Other examples include fluid specimens from areas like the pleura, synovial joints, and cerebrospinal fluid (CSF). They can assist in diagnosing conditions such as pneumonia, arthritis, and neurological disorders.
Each biological specimen has its role to play in our quest for better healthcare and scientific understanding.
How to Classify Human Biological Specimens
Classifying human biological specimens is a crucial step in organizing and managing these valuable resources for medical research and diagnostic purposes.
Proper classification ensures that specimens are easily accessible, identifiable, and used effectively.
Here's how human biological specimens are typically classified:
1. Type of Specimen
The first classification criterion is based on the nature or type of the specimen itself. This includes categorizing specimens as blood, urine, tissue, saliva, CSF, semen, feces, and others. Each type has its unique properties and relevance in research and diagnostics.
2. Source of Origin
Specimens can be classified by their source or origin, such as whether they are derived from patients, healthy individuals, deceased people, specific age groups, or patients with particular medical conditions. This helps researchers select the most suitable specimens for their studies.
3. Clinical Diagnosis
Specimens may also be classified based on the clinical diagnosis or purpose of collection.
For example, specimens collected for cancer research, infectious disease studies, genetic testing, or autoimmune disorders may be categorized separately to streamline research efforts.
4. Collection Method
The method of specimen collection is another classification criterion. Some specimens require specific collection procedures, such as biopsies for tissues, venipuncture for blood, or swabs for saliva.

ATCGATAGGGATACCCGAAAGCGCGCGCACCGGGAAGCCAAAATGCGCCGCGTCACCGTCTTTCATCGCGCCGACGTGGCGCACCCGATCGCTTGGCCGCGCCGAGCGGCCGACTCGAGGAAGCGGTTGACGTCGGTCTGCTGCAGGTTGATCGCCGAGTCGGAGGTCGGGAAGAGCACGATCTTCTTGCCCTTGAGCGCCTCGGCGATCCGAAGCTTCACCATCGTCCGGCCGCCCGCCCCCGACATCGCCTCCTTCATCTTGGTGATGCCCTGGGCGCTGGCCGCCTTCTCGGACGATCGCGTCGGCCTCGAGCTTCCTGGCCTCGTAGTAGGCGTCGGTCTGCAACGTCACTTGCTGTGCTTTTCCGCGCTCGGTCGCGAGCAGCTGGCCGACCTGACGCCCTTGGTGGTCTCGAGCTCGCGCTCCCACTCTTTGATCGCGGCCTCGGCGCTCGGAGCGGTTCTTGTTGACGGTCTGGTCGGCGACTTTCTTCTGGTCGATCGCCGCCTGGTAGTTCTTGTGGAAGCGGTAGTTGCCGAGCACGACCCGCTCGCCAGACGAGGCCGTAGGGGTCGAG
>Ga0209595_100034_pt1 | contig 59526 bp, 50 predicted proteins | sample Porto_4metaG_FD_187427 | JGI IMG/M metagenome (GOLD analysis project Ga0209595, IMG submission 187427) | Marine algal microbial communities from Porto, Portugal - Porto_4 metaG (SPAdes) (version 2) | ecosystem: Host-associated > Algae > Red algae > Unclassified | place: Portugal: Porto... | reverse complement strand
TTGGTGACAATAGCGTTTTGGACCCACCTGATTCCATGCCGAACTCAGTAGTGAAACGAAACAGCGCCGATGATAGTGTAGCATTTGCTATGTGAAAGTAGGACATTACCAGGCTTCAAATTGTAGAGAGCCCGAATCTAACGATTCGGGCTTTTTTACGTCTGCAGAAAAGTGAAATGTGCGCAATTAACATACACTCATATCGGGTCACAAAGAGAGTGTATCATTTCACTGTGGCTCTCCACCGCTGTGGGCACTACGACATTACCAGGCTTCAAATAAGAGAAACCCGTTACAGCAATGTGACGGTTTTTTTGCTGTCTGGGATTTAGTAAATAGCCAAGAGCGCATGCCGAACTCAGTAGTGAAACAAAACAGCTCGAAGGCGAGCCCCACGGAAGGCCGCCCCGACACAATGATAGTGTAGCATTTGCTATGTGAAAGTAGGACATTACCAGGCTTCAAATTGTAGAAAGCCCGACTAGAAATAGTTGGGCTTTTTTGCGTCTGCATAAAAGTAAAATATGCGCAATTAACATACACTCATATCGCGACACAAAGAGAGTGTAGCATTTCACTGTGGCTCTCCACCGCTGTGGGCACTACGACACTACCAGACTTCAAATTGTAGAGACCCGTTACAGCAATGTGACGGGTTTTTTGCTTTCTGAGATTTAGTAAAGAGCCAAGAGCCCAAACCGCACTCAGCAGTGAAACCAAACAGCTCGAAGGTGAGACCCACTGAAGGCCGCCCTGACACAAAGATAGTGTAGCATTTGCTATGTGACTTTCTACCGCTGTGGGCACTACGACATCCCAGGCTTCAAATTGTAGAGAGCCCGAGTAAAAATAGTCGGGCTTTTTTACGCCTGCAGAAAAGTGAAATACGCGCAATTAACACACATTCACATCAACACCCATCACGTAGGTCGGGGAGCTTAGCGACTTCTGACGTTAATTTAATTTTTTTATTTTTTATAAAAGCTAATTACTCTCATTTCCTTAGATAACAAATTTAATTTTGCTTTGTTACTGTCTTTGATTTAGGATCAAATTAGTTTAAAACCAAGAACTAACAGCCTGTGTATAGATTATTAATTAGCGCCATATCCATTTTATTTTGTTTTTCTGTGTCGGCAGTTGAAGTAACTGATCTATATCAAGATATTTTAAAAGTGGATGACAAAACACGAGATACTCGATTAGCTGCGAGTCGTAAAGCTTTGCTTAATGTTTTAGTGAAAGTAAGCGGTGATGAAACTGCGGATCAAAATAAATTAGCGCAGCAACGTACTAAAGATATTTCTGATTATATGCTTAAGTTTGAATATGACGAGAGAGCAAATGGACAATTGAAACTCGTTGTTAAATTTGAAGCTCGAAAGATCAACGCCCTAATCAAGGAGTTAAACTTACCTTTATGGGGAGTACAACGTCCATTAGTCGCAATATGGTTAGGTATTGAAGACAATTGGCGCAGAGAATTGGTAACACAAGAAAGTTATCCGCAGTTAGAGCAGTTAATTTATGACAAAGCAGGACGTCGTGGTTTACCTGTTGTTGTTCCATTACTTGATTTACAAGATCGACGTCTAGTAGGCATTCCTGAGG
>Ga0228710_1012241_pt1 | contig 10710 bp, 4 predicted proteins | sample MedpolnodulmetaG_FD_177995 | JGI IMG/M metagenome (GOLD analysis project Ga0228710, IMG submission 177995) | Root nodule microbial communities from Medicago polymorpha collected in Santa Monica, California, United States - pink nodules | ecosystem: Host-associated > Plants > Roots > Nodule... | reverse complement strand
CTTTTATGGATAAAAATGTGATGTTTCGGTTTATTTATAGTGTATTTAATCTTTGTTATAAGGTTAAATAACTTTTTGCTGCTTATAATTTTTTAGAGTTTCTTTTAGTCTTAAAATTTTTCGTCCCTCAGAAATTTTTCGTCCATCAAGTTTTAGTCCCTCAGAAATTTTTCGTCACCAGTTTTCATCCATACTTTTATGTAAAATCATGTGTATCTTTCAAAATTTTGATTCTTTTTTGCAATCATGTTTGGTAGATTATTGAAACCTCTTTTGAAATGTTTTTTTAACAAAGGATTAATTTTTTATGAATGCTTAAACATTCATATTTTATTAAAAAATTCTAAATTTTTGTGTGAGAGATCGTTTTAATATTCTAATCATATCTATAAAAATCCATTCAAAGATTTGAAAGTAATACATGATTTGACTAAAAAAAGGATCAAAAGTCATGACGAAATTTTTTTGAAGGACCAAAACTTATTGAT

Specimens obtained through various techniques may be grouped accordingly.
5. Storage Conditions
Classification also takes into account the storage conditions required for different specimens.
Some specimens need to be frozen, while others are stored at room temperature or refrigerated.
Proper categorization ensures that specimens are stored appropriately to maintain their integrity.
6. Ethical Considerations
Specimens obtained with informed consent, those collected from deceased individuals, and those with specific privacy considerations may be categorized separately to ensure best practices in ethical use.
Frequently Asked Questions
1. What is the difference between a sample and a specimen?
Sample: A sample is a general term for a small portion or subset of a larger material, often taken for analysis or testing. It can refer to various substances, including biological materials.
Specimen: A specimen, on the other hand, is a specific type of sample, typically referring to a biological material or substance that is collected and preserved for scientific examination, research, or diagnostic purposes. Specimens are often more rigorously collected, handled, and documented due to their importance in research and healthcare.